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Hey everyone, I posted in another thread that I was having problems coming up with an algorithm for this problem in Project Euler:

Could someone please give me a nudge in the direction of the "clever algorithm" that they could be referring to?. I thought about just taking the maximum from each decision point, but I can't prove that that would always give me the correct answer. As a matter of fact it seems like I can prove that it doesn't:

Just choosing the best local decision here would give me 1 + 3 + 5 + 6 = 15

when the real maximum path is 1 + 2 + 6 + 9 = 18 [ March 21, 2008: Message edited by: Garrett Rowe ]

Some problems are so complex that you have to be highly intelligent and well informed just to be undecided about them. - Laurence J. Peter

Have you done any 'graph' problems? that is node-vector stuff.

You should be able to come up with a greedy algorithm that looks at the largest number in each row and tries to match with the largest on the row up and down - like the inverse of Djikstra (sp?)

Actually, you probably want to find largest pairs, then try to join them into a link from the top to the bottom eg in the first rom you have

"from one to two max is 75 + 95" so we store (1, 1, 2, 1, 180) (row one item one and row two item 1 gives 180) Then "From two to three max is 64 + 82" giving (2, 2, 3, 3, 146) Looking back, we can't match these two, so you need to either decide to add (1,1,2,2,75+64) so you can join them to make (1,1,3,3,75+64+146) or select the next largest from row 2 to 3.

Not perfect, but drop us a line if you refine it.

Garrett Rowe
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Alright so here's the algorithm I thought of, although is seems like this would have to check every path also:

Originally posted by David O'Meara: Hmm, also consider the following:

Given:

If B>=C choose A-B-D, otherwise choose A-C-D

My thinking was given the triangle

There is exactly 1 maximum path from B to the end and 1 maximum path from C to the end, so the maximum path from A to the end is A + max(maximumPath(B), maximumPath(C)), that way A doesn't have to explore the entire path, it just looks at B and C's maximum path and appends itself to whichever is greater. I wrote the code in Haskell, because I'm trying to learn the language:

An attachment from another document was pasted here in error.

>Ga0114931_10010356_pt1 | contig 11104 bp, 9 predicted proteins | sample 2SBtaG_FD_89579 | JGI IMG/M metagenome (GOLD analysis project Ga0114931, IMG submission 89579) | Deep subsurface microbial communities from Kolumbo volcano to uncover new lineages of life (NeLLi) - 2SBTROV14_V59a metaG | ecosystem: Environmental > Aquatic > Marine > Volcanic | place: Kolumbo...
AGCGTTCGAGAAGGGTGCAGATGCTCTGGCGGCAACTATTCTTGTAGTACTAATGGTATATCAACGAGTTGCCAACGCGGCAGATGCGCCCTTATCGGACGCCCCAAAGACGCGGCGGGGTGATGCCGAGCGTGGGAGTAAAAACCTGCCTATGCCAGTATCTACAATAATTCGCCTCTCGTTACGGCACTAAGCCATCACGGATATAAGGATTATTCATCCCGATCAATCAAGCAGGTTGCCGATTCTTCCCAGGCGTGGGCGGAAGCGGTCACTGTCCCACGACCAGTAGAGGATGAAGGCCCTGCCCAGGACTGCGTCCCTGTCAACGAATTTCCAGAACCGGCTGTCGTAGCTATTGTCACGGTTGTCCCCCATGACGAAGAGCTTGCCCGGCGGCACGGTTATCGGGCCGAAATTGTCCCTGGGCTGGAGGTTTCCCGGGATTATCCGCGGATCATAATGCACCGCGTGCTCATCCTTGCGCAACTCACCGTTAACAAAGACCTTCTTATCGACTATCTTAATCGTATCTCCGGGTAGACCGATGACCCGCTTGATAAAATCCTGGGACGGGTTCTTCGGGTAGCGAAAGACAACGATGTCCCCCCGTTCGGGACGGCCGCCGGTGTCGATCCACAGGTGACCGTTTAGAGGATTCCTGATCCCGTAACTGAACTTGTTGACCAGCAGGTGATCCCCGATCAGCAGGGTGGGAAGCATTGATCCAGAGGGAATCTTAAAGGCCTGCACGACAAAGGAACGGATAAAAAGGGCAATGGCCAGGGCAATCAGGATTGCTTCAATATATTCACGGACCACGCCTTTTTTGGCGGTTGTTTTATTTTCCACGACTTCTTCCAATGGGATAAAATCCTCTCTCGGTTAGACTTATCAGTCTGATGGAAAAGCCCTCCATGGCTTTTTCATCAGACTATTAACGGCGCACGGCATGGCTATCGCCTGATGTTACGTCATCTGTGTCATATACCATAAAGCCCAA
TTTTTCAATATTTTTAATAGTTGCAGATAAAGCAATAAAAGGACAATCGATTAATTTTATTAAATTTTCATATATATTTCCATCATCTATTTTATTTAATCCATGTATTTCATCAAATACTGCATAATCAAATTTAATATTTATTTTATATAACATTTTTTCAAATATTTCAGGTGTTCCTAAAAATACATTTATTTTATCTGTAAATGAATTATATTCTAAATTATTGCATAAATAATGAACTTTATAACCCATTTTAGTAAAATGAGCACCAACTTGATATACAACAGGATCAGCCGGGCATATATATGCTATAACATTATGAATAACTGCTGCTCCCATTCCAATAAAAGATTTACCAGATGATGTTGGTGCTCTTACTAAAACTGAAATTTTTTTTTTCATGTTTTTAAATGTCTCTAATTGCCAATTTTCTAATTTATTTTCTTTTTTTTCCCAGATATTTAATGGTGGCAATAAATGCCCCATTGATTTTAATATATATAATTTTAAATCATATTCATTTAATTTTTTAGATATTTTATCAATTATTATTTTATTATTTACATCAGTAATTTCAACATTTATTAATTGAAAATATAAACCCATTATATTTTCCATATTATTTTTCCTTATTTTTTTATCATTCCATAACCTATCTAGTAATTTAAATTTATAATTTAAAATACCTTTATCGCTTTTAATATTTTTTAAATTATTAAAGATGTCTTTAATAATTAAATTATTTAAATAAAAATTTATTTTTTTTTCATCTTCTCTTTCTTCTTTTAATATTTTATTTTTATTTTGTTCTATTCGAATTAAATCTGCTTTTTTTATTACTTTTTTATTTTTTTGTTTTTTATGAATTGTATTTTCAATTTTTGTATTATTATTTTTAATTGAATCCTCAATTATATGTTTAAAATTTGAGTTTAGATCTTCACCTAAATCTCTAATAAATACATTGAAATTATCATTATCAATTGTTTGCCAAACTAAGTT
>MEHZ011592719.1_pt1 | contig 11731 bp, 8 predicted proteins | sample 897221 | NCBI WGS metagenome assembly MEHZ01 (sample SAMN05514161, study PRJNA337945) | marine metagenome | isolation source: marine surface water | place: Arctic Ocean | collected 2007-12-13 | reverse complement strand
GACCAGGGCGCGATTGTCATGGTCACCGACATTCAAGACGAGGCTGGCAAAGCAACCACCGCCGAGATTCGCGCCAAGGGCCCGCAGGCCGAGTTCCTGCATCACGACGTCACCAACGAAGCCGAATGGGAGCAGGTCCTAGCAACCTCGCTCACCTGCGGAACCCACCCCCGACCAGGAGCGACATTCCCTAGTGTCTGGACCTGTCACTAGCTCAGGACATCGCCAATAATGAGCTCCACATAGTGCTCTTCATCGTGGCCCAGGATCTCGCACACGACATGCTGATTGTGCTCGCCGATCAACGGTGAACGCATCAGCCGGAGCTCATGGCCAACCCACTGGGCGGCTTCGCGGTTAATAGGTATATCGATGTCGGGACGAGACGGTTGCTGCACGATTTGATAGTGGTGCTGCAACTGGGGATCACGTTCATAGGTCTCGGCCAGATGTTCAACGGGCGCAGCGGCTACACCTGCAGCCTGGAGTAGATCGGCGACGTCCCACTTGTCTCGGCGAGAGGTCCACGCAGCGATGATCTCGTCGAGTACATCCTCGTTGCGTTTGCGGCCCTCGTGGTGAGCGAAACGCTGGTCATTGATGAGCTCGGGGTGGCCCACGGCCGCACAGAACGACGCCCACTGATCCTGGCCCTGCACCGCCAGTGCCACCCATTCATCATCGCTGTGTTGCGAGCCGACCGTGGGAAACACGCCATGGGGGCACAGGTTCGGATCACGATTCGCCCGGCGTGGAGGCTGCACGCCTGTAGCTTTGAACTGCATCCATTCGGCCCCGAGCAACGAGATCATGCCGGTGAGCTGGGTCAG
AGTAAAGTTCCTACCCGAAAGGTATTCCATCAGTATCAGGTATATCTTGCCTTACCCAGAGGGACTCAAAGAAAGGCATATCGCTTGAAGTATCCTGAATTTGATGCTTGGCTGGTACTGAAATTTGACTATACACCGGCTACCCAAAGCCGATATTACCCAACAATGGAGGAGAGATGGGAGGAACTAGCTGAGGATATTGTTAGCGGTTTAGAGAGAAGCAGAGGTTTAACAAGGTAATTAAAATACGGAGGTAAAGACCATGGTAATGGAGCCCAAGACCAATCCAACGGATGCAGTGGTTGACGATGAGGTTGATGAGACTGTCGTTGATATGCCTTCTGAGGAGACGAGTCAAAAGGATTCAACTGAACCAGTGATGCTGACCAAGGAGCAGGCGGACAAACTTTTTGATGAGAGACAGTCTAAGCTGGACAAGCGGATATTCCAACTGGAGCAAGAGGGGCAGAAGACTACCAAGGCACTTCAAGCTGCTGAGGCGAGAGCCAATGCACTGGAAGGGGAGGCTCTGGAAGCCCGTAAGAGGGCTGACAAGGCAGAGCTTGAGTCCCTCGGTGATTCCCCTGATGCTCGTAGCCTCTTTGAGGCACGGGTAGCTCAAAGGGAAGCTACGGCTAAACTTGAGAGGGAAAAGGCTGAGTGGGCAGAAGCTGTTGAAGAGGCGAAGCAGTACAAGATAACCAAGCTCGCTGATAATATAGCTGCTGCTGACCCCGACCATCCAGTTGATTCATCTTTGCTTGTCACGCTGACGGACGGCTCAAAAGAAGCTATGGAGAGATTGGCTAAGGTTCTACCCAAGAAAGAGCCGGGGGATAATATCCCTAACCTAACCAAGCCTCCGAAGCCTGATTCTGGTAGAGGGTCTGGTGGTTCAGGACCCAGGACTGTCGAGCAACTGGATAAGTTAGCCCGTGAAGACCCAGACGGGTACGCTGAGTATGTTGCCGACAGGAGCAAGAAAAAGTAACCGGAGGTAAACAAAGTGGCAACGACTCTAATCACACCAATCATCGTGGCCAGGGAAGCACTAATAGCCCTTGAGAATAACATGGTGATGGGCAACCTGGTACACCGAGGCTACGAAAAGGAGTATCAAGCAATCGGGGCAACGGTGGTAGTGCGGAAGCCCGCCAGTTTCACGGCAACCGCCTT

I got the right answer, but my algorithm isn't efficient enough to complete Problem 67

You can try the following pseudo code . Not sure if it is same as yours

For a try of height 100 (having 100 leaf nodes), it would require around 100 * 99 /2 iterations Not very effcient , but just might work.

Vikrant Pandit

Garrett Rowe
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Here's some Java code that's a quick and dirty translation of the Haskell code:

[ March 22, 2008: Message edited by: Garrett Rowe ] [ March 22, 2008: Message edited by: Garrett Rowe ]

Garrett Rowe
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If I understand what you're saying correctly Vivek, you're saying I should reduce the Triangle from the bottom up:

So starting from the second to last line, the max sum for the 5 is 5 + 9, the max sum for the 7 is 7 + 6, and the max sum for the 8 is 8 + 6, so I can reduce the triangle by eliminating the bottom line and replace the second to last line with each corresponding max sum.

I like that, I think thats a very workable solution. [ March 22, 2008: Message edited by: Garrett Rowe ]

Garrett Rowe
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FWIW, that algorithm worked flawlessly and almost instantaneously. Again I coded the solution in Haskell, but I'm sure it would work equally fast in Java. It even eliminated the need to create the unnecessary data structure.